Alongside these tools, security teams are also advised to leverage tools to frequently conduct penetration testing. Such efforts will improve the overall security posture by helping you prioritize threats, and make informed security decisions. 

6. Prioritizing Container security & Infrastructure as Code security

A common mistake that security teams make is, overlook the importance of container security and infrastructure security. 

In an era where the use of containers & microservices model has become mainstream, ensuring that containers and their images are built securely using trusted base images is a must. This will minimize the attack surface, and address vulnerabilities in third-party dependencies.

You should also apply security practices to your infrastructure code to prevent misconfigurations and vulnerabilities. Implement tools that assess the security of your cloud infrastructure templates and configurations.

7. Adopt a Cloud-first strategy

The use of Cloud-native technologies and tools is on the rise. The whole world is moving to the cloud, and so should you. Since cloud native technologies are scalable, fault-tolerant and easy to manage, they are the preferred tooling solution for not just DevOps, but DevSecOps too. 

The biggest challenge teams will face with ‘on-premises’ technology is the lack of inter-connectivity and compatibility with security tooling. Hence, going Cloud-first will not only improve your DevOps practices, but will also improve your security posture.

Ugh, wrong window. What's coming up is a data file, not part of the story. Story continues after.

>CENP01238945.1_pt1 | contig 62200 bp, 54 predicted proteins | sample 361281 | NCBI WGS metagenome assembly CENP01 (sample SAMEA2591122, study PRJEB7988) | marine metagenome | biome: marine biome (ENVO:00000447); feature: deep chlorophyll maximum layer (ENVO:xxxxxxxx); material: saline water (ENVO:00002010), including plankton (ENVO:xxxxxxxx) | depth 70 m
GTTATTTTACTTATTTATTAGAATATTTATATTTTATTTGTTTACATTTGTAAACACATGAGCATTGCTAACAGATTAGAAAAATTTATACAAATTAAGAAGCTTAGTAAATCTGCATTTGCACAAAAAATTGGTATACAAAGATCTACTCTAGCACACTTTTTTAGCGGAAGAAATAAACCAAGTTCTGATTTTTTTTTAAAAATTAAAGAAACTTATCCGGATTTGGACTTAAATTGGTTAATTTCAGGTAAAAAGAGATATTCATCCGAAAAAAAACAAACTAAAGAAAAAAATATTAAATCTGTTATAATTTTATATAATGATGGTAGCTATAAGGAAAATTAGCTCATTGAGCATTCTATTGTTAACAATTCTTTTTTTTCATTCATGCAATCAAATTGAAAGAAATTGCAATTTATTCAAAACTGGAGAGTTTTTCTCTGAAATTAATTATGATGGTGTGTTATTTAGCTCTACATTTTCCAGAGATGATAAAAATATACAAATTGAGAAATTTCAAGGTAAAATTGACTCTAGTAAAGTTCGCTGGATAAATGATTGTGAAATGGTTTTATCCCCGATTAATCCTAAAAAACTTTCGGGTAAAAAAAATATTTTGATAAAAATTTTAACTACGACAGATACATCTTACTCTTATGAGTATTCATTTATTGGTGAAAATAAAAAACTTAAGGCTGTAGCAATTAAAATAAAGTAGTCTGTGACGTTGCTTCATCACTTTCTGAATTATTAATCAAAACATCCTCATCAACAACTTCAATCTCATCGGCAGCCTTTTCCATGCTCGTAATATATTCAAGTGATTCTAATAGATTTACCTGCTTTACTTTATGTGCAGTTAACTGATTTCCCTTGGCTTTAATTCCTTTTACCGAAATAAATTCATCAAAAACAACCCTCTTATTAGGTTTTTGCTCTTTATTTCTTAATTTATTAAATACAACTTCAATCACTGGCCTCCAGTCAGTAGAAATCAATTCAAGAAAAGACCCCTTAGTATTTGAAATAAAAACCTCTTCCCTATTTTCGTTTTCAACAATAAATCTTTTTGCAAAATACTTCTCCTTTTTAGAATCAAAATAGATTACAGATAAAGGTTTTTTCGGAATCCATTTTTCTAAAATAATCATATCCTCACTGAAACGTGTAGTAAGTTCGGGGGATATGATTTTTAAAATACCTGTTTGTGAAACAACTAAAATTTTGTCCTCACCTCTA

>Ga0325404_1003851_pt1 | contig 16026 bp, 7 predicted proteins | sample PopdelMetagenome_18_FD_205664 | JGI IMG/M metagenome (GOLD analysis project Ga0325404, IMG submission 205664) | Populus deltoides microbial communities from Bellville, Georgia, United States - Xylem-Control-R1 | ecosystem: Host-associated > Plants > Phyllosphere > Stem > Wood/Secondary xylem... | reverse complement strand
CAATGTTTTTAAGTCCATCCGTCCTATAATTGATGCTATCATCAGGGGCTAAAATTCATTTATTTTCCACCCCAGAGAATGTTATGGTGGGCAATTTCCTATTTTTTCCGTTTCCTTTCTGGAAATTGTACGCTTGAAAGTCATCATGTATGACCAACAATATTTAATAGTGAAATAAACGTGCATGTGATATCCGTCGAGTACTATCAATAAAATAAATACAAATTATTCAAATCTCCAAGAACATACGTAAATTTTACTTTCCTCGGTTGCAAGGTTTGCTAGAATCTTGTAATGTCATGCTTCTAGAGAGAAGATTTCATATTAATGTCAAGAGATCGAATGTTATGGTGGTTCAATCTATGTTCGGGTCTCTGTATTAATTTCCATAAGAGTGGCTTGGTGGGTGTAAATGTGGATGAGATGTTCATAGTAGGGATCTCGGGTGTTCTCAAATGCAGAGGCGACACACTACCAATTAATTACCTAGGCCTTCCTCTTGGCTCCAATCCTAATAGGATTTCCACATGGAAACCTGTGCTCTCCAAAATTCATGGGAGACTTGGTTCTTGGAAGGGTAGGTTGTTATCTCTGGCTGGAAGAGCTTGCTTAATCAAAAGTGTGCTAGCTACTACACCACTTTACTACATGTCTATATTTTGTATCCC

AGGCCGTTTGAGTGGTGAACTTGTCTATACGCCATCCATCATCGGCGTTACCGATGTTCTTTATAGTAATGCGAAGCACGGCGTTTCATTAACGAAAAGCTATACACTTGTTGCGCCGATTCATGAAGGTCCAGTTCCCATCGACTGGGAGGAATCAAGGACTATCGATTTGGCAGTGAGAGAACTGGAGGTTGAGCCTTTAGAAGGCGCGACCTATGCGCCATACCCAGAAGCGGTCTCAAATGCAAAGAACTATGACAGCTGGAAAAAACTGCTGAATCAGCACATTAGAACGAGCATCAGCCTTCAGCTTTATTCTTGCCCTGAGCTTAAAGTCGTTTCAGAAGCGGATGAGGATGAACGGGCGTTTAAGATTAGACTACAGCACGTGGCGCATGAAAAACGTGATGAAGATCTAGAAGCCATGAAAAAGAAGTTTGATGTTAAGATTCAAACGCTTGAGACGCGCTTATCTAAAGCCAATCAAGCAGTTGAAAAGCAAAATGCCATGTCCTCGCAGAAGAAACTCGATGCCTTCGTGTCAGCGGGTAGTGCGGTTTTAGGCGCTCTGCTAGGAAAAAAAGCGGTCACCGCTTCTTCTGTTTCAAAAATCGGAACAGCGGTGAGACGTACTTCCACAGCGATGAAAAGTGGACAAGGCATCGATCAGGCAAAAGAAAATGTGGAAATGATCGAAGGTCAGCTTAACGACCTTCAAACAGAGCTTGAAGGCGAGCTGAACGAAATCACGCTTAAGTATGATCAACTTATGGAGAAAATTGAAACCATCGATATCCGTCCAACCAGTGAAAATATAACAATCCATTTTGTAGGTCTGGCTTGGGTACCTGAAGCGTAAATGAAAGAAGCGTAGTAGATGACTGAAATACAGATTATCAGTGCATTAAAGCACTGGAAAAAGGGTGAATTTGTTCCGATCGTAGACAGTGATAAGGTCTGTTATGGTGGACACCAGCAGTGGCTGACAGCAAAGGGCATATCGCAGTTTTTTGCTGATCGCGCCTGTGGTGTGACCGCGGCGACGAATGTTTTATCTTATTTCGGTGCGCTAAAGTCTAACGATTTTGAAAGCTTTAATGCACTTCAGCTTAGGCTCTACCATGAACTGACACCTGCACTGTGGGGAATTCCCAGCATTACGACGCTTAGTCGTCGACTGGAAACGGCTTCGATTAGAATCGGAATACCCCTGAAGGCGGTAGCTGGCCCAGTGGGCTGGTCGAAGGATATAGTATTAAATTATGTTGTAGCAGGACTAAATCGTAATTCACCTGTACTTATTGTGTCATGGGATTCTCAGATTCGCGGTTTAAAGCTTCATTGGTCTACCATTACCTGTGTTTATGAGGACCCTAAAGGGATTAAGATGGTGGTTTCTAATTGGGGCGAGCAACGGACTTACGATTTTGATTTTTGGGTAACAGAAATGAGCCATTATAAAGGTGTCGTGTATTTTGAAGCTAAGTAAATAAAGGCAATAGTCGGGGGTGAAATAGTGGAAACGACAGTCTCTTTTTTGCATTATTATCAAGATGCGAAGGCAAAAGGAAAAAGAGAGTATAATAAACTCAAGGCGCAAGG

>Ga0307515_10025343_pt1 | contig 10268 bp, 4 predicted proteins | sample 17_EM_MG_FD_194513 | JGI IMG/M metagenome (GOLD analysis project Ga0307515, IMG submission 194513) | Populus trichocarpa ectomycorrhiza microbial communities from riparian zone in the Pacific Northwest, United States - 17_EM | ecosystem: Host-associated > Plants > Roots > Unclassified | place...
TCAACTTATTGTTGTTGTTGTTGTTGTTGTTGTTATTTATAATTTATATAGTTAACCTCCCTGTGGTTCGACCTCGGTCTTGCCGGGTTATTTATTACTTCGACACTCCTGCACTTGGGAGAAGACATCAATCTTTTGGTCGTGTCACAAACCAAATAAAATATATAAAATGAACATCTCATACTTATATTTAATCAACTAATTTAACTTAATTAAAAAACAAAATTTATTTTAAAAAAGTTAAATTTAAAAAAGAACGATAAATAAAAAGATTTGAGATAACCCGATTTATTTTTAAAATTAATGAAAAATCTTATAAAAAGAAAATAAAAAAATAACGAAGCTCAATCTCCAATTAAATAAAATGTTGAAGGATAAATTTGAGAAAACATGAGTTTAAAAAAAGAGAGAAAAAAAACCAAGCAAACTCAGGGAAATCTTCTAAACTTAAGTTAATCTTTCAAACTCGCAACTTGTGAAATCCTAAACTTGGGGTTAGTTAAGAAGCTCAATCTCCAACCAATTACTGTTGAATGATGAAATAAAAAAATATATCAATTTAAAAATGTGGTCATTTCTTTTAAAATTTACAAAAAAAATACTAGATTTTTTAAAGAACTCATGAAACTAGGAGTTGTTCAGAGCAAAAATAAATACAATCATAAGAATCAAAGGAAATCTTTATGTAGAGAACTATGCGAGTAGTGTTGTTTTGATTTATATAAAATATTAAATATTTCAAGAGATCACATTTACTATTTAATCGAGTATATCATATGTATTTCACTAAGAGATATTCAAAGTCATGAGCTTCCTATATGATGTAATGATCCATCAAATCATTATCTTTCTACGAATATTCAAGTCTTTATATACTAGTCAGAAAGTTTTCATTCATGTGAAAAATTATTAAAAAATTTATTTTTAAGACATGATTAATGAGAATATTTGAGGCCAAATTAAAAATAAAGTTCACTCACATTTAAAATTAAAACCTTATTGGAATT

8. Compliance and Auditing

Conducting regular security audits form an integral aspect of DevSecOps. They help in shoring up security in DevOps processes by identifying weaknesses and ensuring that security controls are effective. But audits alone are not enough.

Being the team that is aware of security best practices, it is imperative that DevSecOps teams provide security gates or guardrails that can be followed by developers like a playbook. With the right tooling in place, Policy-as-Code can be used to secure workflows that ensure CI/CD pipeline compliance.

Thus integrating compliance checks and audits into your CI/CD pipeline ensures that your applications and infrastructure meet the relevant industry standards and regulations.

9. Continuous Monitoring

Implement continuous monitoring of applications and infrastructure to detect and respond to security events and anomalies in real time. This helps in identifying and mitigating potential security breaches at its infancy.